|Publication Type:||Journal Article|
|Year of Publication:||2007|
|Authors:||Abbott, KL, Greaves, SNJ, Ritchie, PA, Lester, PJ|
|Date Published:||June 2007|
Populations of invasive species often exhibit a high degree of spatial and temporal variability in abundance and hence their effects on resident communities. Here, we examine behavioral, genetic and environmental factors that influence variation in populations of the yellow crazy ant, Anoplolepis gracilipes, on the remote Nukunonu Atoll of Tokelau, Pacific Ocean. Behavioral assays revealed high levels of aggression between two groups of yellow crazy ants from different islands, and genetic analysis confirmed the presence of two distinct populations with unique mitochondrial (mt)DNA haplotypes, designated A and D. The two populations likely resulted from two separate invasion events. The populations exhibited significant differences in abundance of A. gracilipes, with a mean sevenfold difference in relative abundance between the two main haplotypes. The higher density haplotype D population coexisted with 50% fewer other ant species and altered ant community composition. Vegetation composition was also significantly different on islands harbouring the two populations. The results suggest genetic differences could play a role in the spatial and temporal variation in the effect of the yellow crazy ant on a small oceanic atoll. We could not differentiate between genetic effects and effects of vegetation. However, our results indicate that spatial variability in behavior and impacts within populations of invasive species could be in part due to genetic differences, and play a substantial role in influencing the outcome of biological invasions.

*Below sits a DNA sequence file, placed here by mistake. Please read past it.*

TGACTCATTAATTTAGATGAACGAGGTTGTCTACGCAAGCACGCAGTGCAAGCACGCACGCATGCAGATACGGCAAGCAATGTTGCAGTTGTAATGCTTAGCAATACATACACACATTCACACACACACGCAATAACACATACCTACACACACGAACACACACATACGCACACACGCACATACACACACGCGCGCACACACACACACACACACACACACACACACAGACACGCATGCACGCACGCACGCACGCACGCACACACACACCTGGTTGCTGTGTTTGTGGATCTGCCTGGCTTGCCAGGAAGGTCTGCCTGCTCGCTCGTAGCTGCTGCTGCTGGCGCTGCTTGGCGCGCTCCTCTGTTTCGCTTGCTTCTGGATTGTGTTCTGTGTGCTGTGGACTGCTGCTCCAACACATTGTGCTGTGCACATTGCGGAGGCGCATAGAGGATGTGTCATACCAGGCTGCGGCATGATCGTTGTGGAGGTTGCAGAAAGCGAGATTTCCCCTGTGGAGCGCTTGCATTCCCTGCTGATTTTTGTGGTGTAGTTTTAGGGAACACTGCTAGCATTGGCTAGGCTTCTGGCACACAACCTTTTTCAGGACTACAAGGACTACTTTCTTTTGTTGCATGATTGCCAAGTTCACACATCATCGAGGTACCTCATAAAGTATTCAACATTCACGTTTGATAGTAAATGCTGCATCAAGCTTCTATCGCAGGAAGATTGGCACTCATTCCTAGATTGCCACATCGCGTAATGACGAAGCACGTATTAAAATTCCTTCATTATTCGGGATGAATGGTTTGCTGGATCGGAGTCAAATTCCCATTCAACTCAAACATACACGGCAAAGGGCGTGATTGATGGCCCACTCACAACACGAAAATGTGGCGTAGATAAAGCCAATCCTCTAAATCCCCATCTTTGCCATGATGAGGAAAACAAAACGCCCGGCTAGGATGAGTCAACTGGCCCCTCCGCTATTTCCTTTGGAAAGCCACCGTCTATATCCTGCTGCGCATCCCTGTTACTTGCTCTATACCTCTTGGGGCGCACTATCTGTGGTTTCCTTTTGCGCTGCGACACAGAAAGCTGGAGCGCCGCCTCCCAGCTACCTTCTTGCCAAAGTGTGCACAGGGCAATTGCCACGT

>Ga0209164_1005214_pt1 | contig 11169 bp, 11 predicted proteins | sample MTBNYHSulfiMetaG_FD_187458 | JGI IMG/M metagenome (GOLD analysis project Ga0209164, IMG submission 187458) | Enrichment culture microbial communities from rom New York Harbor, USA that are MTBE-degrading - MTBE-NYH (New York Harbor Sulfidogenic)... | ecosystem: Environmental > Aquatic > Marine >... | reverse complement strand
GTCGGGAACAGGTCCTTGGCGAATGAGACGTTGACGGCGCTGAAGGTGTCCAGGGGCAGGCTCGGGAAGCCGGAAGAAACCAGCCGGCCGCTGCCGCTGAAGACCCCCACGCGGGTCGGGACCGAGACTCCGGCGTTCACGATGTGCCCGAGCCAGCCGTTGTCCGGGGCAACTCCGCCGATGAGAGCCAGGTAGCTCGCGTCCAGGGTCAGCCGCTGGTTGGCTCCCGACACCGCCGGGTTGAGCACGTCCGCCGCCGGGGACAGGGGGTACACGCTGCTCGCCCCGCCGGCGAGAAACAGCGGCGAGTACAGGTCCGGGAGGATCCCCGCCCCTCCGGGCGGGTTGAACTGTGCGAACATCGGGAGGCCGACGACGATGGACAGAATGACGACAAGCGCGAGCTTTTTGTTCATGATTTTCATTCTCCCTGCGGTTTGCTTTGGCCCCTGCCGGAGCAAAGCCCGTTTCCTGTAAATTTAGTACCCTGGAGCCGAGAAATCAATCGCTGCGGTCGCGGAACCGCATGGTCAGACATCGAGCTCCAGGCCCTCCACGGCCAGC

|Alternate Journal:||Biol. Invasions|